Table 1 Adsorption energy (Ead kcal/mol) HOMO energies (EHOMO), LUMO energies (ELUMO) and HOMO-LUMO energy gap (Eg), work function (Φ) and Fermi level energy (EF) of systems in eV at B3LYP-D/6-31G (d) level of theory. 

a Change of Eg of tube after MEL adsorption.

b The change of work function of the tube after the MEL adsorption

Fig. 3 The calculated molecular electrostatic potential surface (MEP) of the (a) CNNT and (b) MEL. The surfaces are defined by the 0.0004 electrons/ b3 contour of the electronic density. Color ranges, in a.u.: blue, more positive than 0.010; green, between 0.010 and 0; yellow, between 0 and -0.010; red, more negative than -0.010. 

3.3. Co-adsorption of MEL atoms

With each porous site in the structure of CNNT being a potential adsorption site, the possibility of co-adsorption of MEL was explored. As shown in Fig. 4, two initial models are considered when the second MEL molecule is adsorbed on the CNNT. Each structure is fully relaxed. The most stable configuration (labeled as A) is that in which two MEL molecules are located on the top of two porous sites of the tube far from each other on the opposite sides of the circumference (Fig. 4A). The Ead of this configuration is about -22.1 kcal/mol per MEL molecule, which is slightly higher than that of the most stable configuration of the adsorption of one MEL molecule. Additionally, another metastable adsorption configuration is obtained as shown in Fig. 4B. In the metastable configuration (labeled as B), the second MEL molecule is adsorbed on one of the porous sites which is different from the first site. The Ead of the metastable configuration is -21.8 kcal/mol (Table 1). Next, three MELs are placed on the top of the porous sites (Fig. 5). The Ead of this process is found to be about -22.2 kcal/mol per MEL, which is slightly higher than that of one or two MEL(s) adsorption. The tube diameter is increased from 7.24 to 7.41 Â when three MEL molecules are bonded to its surface.

Fig. 4 Model for (A) most stable 2MEL/CNNT and (B) metastable 2MEL/CNNT. 

Fig. 5 Top and side view of 3MEL/CNNT complex. 

3.4. The electronic properties

The fundamental sensing mechanism for these devices is the modulation of their conductivity as a result of the charge transfer between them and adsorbates. In the following, the influence of the MEL adsorption on the electronic properties of the CNNT was studied. As shown by the calculated DOS in Fig. 1, the pristine tube is found to be a semiconductor with a wide Eg of 3.97 eV. By referring to Fig. 1, it can be seen that in MEL/ CNNT complex conduction level remains constant, while valence level shifts from -7.50 to -6.18 eV so that the Eg value significantly reduced to 2.65 eV. It is well known that the Eg (or band gap in bulk materials) is a major factor in determining the electrical conductivity of a material and there is a classic relation between them as follows [51]:


where σ is the electrical conductivity, k is the Boltzmann's constant and A (electrons/m3K3/2) is a proper constant. Peyghan et al. [51] have shown that Eq. 2 is compatible with the experimental results, and the electrical conductivity increases by decreasing the Eg, and vice versa. Therefore, the considerable change of about 33.2% (Table 1) in the Eg value of MEL/CNNT demonstrates the high sensitivity of the electronic properties of pristine CNNT to the presence of MEL molecule. Therefore, the presences of the MEL molecules can be detected by calculating the conductivity change of CNNT before and after the adsorption process.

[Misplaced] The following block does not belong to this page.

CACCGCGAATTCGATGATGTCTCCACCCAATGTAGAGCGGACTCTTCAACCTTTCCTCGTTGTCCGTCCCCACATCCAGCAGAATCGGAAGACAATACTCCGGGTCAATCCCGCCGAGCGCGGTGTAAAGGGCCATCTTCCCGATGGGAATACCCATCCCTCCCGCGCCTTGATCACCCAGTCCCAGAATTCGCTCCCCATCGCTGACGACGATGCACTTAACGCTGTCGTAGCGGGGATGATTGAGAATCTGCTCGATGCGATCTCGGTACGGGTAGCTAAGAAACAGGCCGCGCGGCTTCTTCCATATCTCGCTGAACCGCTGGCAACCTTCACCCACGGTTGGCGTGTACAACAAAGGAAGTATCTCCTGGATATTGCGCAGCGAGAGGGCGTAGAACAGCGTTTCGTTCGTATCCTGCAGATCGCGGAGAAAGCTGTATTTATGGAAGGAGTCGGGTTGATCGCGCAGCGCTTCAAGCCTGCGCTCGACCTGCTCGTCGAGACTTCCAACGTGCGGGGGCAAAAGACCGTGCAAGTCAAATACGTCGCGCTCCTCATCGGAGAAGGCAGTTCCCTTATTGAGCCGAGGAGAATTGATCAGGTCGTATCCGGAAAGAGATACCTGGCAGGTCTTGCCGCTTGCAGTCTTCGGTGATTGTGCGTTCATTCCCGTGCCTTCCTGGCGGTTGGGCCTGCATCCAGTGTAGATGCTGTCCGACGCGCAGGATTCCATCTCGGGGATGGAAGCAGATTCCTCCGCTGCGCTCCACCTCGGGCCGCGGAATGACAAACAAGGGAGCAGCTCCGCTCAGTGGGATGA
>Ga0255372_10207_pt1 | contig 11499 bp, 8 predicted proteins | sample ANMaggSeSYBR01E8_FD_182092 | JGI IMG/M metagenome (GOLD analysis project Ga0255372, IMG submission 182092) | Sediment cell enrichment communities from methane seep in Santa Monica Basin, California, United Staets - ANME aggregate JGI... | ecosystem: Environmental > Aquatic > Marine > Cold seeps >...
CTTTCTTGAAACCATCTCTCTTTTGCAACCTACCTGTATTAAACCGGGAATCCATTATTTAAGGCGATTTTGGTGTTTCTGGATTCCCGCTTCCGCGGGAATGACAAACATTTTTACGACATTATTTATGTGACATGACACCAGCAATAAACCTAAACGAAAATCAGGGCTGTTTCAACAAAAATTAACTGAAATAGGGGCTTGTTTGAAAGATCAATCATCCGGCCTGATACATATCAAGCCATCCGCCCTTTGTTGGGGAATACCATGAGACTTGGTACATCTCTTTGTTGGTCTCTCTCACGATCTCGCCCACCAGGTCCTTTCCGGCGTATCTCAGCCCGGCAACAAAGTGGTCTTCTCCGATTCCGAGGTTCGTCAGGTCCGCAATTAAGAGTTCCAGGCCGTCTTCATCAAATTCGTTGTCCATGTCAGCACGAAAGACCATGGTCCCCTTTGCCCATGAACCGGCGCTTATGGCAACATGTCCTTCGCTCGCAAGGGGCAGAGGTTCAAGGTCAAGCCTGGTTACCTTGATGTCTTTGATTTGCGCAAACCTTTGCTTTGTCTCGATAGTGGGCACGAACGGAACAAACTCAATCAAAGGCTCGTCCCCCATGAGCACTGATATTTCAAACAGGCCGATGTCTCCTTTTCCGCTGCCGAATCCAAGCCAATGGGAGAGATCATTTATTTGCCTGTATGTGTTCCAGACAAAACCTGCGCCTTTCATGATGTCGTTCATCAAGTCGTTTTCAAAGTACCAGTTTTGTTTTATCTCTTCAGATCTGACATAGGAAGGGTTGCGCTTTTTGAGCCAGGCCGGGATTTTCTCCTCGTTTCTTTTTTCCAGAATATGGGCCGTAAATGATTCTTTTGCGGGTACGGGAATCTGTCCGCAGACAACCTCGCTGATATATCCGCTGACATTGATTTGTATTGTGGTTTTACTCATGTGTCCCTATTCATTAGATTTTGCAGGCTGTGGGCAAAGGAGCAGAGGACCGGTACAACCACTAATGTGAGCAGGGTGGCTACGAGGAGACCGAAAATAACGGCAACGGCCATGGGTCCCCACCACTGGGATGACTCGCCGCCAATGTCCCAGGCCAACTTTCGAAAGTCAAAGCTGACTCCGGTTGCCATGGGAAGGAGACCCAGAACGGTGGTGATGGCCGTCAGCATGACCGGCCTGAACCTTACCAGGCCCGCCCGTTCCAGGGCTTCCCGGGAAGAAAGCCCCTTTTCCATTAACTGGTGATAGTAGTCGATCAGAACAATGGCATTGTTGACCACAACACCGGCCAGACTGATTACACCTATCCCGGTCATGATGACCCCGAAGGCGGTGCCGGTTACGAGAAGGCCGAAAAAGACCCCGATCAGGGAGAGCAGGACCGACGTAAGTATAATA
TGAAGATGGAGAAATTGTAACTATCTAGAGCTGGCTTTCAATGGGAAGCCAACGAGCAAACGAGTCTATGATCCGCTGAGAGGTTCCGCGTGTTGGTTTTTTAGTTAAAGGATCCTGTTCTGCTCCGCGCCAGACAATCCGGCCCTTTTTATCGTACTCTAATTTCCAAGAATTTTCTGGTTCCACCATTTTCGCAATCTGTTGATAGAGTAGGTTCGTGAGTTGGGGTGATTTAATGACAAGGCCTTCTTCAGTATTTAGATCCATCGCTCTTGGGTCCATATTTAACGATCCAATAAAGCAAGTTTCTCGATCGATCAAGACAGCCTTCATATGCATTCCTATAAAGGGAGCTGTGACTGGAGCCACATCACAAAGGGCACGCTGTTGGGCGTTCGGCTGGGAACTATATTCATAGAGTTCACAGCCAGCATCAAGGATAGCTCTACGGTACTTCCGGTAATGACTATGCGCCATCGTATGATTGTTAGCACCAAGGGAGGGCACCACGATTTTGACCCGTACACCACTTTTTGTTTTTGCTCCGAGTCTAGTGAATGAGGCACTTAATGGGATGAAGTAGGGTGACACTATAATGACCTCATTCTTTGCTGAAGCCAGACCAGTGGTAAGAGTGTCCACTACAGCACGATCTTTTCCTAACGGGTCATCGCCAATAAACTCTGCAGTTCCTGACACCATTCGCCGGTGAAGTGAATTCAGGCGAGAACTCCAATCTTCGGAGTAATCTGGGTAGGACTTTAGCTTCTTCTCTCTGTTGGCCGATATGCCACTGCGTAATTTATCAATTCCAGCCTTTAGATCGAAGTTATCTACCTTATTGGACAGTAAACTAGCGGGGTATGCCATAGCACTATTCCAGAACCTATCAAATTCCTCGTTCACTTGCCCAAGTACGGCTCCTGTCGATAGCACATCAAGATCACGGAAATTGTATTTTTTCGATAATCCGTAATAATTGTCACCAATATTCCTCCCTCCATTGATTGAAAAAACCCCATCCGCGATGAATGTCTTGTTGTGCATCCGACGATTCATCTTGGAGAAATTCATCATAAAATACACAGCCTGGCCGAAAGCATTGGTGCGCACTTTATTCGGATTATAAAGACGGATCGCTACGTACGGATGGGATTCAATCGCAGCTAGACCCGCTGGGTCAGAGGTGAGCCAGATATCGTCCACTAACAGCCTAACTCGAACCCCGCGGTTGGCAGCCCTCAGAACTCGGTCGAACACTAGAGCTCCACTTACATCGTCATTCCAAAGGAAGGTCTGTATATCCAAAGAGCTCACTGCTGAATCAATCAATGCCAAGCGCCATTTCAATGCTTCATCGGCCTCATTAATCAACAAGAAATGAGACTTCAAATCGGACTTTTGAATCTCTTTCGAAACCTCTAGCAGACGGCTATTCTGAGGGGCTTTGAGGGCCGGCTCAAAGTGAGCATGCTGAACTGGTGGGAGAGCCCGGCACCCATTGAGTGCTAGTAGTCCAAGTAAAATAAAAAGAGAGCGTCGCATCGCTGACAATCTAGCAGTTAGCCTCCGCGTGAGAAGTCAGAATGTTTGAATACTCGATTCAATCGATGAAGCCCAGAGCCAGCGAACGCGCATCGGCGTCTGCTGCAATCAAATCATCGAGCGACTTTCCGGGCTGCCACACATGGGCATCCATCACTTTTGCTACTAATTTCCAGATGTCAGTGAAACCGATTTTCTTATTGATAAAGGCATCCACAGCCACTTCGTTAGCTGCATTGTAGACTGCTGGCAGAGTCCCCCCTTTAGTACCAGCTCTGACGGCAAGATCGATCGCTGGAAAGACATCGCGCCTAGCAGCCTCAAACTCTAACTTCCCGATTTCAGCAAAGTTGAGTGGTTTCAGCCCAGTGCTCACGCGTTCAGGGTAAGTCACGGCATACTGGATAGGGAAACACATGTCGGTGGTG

To further investigation of the sensitivity of pristine CNNT, we have studied the changes of work function of systems ascribed to the charge transfer between MEL and the adsorbents. The work function of a semiconductor is the least amount of energy required to remove an electron from the Fermi level to a point far enough not to feel any influence from the material. The change of work function of an adsorbent after the gas adsorption alters its field emission properties. The readout of gas-induced work function changes via suspended gate field effect devices and has been accepted as a promising technique for the realization of a sensor platform for several years [52]. However, the emitted electron current densities in vacuum are theoretically described by the following classical equation:


where A is called the Richardson constant (A/m2), T is the temperature (K) and Φ (eV) is the material's work function. Work function values were calculated using Φ = Einf - EF. Where Einf is the electrostatic potential at infinity and EF is the Fermi level energy. In this consideration, the electrostatic potential at infinity is assumed to be zero. The work function changes (∆Φ) were calculated by subtracting the work function of the clean tube from that of the corresponding adsorbed system. The results of Table 1 reveal that calculated work function of the pristine CNNT is about 5.51 eV. After the adsorption of one, two and three MELs on the tube, work function of CNNT is considerably decreased to 4.85, 4.80 and 4.79 eV, respectively. However, as can be seen from Eq. 3, the emitted electron current density is exponentially related to the negative value of Φ. Therefore, the emitted electron current density from the CNNT will be significantly increased after the MEL adsorption.